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Boeing Tanker Deal Reportedly Delayed for Studies

The company had previously warned of big charges if the $23.5 billion pact was canceled.
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shares were down after hours following reports the Pentagon won't go ahead with a $23.5 billion contract to convert 767 passenger jets into refueling tankers for the Air Force.

Several reports said Defense Secretary Donald Rumsfeld had ordered new studies on the need for the tankers for completion this fall. The decision is a serious blow to Boeing, which warned in a

Securities and Exchange Commission

filing that a cancellation could result in a $270 million to $300 million charge to earnings.

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Previously, the Pentagon's inspector general recommended that the government explore alternatives to buying the tankers and said the current contract overcharged the government by $4.5 billion. Earlier this month, the Defense Science Board said the Air Force lacks a "compelling material or financial reason" to buy the tankers, arguing they were unnecessary.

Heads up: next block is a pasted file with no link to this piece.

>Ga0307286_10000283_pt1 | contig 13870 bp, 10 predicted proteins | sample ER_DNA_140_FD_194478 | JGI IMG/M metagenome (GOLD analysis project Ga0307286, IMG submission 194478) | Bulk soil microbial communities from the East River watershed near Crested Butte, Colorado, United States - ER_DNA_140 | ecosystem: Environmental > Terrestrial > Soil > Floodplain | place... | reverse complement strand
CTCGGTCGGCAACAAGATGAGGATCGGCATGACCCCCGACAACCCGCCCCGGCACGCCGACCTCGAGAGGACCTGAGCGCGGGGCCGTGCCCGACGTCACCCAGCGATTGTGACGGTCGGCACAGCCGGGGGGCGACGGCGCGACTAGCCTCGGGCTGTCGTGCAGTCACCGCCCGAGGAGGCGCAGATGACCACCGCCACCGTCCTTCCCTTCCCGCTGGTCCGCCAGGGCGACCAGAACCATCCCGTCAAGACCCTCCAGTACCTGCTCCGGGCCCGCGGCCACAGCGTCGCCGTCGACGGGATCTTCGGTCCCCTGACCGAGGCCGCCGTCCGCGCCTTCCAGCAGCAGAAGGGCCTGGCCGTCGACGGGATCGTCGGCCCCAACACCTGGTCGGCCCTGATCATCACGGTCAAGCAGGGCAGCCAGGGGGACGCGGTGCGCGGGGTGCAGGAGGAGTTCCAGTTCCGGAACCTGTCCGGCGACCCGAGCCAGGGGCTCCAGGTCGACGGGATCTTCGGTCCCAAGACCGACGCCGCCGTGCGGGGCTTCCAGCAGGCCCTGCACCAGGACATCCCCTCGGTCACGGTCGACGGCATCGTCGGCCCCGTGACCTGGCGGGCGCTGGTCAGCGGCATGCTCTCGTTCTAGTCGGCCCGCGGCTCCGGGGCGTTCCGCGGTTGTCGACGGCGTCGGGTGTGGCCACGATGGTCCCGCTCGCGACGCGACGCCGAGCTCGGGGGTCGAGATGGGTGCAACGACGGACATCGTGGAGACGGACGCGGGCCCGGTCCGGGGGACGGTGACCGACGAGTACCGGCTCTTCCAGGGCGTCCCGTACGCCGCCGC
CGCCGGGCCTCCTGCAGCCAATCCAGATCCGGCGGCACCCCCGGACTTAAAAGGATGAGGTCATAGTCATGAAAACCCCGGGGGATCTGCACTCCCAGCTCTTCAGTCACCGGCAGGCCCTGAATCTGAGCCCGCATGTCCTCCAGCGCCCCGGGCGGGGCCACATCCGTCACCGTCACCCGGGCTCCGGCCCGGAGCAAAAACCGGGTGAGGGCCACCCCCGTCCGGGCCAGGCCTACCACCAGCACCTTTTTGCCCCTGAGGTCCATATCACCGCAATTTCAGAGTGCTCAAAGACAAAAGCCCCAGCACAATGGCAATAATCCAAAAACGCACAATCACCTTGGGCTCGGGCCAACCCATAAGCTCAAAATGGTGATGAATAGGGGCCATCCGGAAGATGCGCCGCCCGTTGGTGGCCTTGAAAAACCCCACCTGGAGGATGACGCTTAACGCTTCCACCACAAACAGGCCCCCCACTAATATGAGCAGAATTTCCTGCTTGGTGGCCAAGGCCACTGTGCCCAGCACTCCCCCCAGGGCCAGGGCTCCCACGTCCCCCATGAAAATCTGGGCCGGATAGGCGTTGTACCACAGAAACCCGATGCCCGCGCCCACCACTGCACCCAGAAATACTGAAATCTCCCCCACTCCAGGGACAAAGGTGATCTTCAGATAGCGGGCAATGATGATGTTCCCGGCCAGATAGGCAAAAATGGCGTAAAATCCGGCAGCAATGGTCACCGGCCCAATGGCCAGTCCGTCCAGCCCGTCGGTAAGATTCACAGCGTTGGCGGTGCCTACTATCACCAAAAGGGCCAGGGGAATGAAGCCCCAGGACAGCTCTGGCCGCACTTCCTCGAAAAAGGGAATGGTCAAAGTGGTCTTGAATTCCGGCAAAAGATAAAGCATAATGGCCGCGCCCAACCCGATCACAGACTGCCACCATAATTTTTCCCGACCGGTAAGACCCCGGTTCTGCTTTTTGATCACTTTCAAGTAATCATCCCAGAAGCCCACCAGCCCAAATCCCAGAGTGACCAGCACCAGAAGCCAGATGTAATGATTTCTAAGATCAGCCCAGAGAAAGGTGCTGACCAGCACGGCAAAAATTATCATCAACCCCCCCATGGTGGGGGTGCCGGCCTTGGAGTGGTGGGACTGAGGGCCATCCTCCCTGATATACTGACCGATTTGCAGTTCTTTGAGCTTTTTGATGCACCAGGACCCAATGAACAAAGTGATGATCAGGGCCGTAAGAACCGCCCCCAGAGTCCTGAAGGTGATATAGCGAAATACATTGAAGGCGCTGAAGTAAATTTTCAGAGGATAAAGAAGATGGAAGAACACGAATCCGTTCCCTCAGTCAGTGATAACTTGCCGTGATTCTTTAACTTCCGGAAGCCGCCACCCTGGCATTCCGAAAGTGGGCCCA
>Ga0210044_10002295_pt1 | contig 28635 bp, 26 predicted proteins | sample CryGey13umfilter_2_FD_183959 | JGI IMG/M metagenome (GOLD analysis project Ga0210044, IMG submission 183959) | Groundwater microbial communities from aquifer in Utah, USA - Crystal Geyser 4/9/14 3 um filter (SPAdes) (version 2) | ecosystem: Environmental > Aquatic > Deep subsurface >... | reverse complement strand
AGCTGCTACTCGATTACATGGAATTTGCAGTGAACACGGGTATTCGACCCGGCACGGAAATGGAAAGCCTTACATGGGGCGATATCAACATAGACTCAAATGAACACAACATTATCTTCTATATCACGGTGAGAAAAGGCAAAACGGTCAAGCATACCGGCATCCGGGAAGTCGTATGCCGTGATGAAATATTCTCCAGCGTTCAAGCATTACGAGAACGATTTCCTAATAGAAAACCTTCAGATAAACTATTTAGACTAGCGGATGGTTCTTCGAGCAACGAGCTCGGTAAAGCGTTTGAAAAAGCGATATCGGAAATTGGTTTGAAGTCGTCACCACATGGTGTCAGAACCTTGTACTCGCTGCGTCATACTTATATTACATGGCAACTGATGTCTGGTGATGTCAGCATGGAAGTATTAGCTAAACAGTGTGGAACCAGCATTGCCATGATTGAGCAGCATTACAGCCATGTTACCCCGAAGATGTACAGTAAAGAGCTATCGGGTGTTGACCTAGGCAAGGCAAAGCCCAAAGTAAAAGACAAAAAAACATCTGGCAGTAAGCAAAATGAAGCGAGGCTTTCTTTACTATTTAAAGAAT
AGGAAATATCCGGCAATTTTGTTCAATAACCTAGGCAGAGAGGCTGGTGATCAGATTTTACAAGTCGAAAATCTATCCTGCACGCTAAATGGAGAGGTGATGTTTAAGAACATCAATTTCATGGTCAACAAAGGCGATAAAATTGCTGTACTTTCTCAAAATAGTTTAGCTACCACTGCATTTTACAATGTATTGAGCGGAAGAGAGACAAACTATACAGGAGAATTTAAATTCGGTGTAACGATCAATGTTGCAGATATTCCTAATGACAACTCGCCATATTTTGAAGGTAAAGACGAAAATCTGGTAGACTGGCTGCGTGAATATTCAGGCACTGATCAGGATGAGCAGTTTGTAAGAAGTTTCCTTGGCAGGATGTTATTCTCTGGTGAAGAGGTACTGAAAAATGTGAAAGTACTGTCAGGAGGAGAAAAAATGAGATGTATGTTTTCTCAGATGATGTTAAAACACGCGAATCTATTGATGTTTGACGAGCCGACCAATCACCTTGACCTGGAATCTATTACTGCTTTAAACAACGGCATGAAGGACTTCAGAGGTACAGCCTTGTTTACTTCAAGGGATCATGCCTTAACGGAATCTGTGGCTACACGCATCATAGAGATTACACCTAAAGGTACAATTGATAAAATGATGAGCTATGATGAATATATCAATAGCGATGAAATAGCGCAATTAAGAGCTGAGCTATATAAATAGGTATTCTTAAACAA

Boeing's status with the Pentagon has been in chaos since a hiring scandal blew up around the contract last year, eventually leading to the ouster of CEO Phil Condit. The company had recently expressed confidence it would ultimately get the Pentagon pact, with CEO Harry Stonecipher telling analysts May 19: "We have a customer who wants them very badly, and that's the Air Force, they're the customer. The customer has not changed their mind one iota about wanting the 767 tanker program that made its way through Congress ... and was in the 2004 defense spending bill."

According to


, Rumsfeld set a Nov. 1 deadline for the new studies, a date that would allow funding in the Bush administration's fiscal-year 2006 budget request. The Pentagon is reportedly telling lawmakers that even if Boeing ends up getting the pact, it would have to be renegotiated.

In after-hours trading, Boeing shares were down 69 cents, or 1.5%, to $44.01.